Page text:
The OIG is Auditing the FAA Again: Waiver Process Faces Scru…

The Office of the Inspector General of the US Department of Transportation will audit the FAA’s drone integration efforts once more.  This time the waiver course of comes beneath scrutiny.

In a memorandum despatched to the Director of Audit and Evaluation, the audit was introduced: “Given the significant safety implications of integrating UAS into the National Airspace System and the increasing number of both requested and approved UAS waivers, we are initiating an audit of FAA’s current approval and oversight processes for UAS waivers,” mentioned the OIG. “Our audit objectives will be to assess FAA’s processes for: (1) granting waivers under the rule for small UAS operations, and (2) conducting risk- based oversight of UAS operators with waivers.”

“The System is Fragile”

Drone lawyer and flight teacher Jonathan Rupprecht says the timing of the audit is not stunning, on condition that the FAA Reauthorization bundle – prolonged final 12 months – is scheduled to be addressed in Congress this fall.   Rupprecht, who writes about drone legislation points and is knowledgeable in navigating the FAA’s complicated certification and authorization processes for purchasers, says that the waiver system could also be weak.  “I don’t think that people realize the system is getting more and more backlogged,” he says.  “Looking behind the scenes, you have to understand how much human effort is required to process these… The system is fragile.”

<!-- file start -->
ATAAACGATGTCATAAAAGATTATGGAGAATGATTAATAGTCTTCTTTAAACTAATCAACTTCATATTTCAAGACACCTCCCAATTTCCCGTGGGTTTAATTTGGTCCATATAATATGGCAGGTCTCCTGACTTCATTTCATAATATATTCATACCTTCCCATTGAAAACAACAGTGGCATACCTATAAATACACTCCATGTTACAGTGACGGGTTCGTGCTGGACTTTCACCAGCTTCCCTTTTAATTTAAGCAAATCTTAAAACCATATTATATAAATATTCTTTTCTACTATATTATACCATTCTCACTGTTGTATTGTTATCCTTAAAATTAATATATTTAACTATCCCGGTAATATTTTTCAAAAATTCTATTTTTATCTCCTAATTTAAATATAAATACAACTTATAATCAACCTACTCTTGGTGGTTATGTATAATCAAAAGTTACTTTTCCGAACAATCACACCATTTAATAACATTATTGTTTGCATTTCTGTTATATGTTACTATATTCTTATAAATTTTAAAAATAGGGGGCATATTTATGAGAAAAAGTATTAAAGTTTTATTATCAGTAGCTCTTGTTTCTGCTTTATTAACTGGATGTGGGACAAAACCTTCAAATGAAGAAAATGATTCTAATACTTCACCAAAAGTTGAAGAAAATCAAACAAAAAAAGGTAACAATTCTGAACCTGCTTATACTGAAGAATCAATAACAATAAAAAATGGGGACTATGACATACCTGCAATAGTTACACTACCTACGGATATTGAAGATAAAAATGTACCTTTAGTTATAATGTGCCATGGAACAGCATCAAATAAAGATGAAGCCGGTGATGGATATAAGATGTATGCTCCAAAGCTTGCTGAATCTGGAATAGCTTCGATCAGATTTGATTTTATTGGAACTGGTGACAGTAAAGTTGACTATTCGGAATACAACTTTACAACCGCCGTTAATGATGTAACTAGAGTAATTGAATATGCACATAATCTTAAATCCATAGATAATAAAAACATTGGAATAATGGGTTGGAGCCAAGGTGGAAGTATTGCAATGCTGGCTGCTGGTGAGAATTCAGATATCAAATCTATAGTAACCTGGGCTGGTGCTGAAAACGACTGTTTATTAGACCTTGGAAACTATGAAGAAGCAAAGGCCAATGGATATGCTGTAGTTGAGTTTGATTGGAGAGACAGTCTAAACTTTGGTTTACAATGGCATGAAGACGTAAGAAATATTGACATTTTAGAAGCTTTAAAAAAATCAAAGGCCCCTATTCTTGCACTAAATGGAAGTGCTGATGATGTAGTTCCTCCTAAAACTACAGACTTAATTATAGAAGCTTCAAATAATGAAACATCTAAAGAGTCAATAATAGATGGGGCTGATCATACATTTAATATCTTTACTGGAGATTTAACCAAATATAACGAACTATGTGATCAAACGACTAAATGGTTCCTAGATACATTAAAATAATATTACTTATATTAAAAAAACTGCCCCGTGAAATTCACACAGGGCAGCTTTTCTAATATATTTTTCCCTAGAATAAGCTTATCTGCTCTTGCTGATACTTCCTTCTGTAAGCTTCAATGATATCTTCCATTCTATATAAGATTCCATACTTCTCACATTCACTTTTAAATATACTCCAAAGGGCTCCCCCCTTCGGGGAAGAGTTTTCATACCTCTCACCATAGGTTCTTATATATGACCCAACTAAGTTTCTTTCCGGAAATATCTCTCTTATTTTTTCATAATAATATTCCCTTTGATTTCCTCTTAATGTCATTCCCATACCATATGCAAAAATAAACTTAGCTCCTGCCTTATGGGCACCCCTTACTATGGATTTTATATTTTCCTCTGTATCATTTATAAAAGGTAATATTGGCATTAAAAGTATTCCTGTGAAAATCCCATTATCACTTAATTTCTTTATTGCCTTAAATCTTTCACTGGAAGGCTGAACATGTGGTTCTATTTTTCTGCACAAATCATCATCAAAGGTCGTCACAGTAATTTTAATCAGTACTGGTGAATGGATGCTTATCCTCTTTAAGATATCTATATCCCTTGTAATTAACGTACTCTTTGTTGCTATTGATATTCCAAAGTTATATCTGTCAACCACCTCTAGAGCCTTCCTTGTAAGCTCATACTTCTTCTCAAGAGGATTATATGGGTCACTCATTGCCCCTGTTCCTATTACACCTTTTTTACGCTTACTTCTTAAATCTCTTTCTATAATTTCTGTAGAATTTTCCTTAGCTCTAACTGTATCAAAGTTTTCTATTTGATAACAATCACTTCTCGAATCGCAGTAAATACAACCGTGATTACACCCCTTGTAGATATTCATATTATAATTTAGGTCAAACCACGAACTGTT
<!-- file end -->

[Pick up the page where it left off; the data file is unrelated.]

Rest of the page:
FAA Not “Keeping Pace”

This is not the first audit that the OIG has carried out concerning drone programs at the FAA.  In a December 2016 report titled “FAA Lacks a Risk-Based Oversight Process for Civil Unmanned Aircraft Systems,” the OIG reported that the FAA “faced challenges in keeping pace with the increase in UAS exemption requests received before implementing the small UAS rule, resulting in the need for streamlined processes,” says the audit memorandum. “Similarly, it is important that FAA’s waiver approval process does not result in prolonged delays, especially for operations already considered to be a low safety risk by the Agency.”

While the audit gained’t assure any change in course of at the FAA, it may affect lawmakers as they negotiate the subsequent FAA Reauthorization bundle in September.

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